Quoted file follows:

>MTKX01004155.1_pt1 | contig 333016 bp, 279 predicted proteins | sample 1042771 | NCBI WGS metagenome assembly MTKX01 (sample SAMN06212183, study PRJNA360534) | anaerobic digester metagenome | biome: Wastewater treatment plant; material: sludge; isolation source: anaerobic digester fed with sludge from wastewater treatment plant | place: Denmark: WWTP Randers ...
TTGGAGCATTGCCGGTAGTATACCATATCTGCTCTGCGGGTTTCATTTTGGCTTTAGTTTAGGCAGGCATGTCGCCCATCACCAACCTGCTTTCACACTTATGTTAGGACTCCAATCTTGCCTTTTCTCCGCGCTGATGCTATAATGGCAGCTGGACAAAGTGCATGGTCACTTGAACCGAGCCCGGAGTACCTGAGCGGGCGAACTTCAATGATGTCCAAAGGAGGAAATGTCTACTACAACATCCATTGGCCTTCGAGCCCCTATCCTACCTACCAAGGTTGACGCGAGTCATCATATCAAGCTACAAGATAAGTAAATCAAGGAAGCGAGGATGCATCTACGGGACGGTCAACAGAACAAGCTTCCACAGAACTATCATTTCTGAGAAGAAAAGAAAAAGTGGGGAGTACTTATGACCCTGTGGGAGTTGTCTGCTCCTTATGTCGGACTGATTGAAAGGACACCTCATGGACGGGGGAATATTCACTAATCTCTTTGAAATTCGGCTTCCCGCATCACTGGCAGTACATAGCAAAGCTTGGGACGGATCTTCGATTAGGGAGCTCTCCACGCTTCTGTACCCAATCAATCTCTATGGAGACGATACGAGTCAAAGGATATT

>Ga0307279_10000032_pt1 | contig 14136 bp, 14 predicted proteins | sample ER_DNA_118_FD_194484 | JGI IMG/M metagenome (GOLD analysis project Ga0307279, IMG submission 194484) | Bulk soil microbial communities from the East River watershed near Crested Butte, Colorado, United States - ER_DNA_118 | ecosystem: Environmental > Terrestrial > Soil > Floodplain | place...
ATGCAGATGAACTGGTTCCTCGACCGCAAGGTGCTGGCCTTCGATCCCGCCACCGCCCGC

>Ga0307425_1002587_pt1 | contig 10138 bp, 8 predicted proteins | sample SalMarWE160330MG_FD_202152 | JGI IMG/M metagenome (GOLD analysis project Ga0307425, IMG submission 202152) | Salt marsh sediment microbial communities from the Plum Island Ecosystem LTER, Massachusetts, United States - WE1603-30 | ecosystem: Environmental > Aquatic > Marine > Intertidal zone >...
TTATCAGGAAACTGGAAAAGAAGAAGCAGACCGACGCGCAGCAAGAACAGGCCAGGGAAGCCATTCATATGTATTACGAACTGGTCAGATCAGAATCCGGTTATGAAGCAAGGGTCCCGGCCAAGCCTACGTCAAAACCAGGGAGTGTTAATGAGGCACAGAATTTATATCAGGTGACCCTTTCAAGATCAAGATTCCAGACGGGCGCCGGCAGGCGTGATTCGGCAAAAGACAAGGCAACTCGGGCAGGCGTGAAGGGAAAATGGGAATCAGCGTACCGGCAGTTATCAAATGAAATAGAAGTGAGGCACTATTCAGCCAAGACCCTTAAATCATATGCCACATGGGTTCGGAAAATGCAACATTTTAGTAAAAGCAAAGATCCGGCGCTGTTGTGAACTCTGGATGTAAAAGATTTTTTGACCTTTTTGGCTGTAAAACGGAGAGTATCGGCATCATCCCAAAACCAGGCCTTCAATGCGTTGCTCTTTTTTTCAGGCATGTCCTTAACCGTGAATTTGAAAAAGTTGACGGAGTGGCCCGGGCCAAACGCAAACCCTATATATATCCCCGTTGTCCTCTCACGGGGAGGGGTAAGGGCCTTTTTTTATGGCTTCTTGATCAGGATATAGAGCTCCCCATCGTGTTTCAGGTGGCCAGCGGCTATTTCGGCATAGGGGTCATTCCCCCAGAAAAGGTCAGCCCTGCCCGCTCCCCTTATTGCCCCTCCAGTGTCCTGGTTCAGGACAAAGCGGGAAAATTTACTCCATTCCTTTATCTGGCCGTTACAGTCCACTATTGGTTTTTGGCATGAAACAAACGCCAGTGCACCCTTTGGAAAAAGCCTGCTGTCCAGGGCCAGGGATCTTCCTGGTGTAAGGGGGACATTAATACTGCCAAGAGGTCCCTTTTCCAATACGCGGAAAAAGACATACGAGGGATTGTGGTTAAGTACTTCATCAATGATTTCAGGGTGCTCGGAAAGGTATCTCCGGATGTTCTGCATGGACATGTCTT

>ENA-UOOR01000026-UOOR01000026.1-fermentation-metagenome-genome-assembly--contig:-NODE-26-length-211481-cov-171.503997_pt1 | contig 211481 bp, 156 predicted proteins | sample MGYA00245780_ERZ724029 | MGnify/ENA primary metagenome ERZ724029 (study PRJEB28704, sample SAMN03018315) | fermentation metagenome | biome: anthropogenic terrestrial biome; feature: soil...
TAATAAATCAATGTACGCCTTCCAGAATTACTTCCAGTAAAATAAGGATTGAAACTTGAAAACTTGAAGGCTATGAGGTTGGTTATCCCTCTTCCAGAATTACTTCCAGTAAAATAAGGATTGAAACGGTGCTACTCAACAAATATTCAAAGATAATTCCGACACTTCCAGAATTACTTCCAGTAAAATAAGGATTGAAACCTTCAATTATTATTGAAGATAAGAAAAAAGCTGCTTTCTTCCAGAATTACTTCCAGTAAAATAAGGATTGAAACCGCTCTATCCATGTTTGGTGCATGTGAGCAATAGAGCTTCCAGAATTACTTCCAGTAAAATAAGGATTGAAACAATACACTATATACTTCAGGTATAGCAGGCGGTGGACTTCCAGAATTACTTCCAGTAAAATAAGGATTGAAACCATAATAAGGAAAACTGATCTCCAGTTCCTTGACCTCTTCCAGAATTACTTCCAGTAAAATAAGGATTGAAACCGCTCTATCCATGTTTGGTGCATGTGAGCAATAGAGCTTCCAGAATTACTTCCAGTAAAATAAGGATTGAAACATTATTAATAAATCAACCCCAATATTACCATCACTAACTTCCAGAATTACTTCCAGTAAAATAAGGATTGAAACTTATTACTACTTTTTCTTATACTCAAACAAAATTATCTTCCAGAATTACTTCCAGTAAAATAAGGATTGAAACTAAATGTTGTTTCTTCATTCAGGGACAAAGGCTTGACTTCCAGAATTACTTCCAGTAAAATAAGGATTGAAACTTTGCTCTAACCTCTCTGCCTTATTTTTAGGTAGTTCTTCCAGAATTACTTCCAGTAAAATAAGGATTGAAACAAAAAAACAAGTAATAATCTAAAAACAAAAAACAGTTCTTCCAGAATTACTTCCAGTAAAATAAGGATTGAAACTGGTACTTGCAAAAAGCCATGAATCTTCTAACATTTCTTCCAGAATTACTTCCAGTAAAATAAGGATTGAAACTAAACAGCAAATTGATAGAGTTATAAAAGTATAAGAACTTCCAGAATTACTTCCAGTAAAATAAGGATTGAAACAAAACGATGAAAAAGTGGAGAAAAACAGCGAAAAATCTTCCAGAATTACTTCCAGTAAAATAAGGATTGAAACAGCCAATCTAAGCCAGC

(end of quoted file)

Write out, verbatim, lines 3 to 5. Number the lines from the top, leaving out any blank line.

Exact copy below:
>Ga0307279_10000032_pt1 | contig 14136 bp, 14 predicted proteins | sample ER_DNA_118_FD_194484 | JGI IMG/M metagenome (GOLD analysis project Ga0307279, IMG submission 194484) | Bulk soil microbial communities from the East River watershed near Crested Butte, Colorado, United States - ER_DNA_118 | ecosystem: Environmental > Terrestrial > Soil > Floodplain | place...
ATGCAGATGAACTGGTTCCTCGACCGCAAGGTGCTGGCCTTCGATCCCGCCACCGCCCGC

>Ga0307425_1002587_pt1 | contig 10138 bp, 8 predicted proteins | sample SalMarWE160330MG_FD_202152 | JGI IMG/M metagenome (GOLD analysis project Ga0307425, IMG submission 202152) | Salt marsh sediment microbial communities from the Plum Island Ecosystem LTER, Massachusetts, United States - WE1603-30 | ecosystem: Environmental > Aquatic > Marine > Intertidal zone >...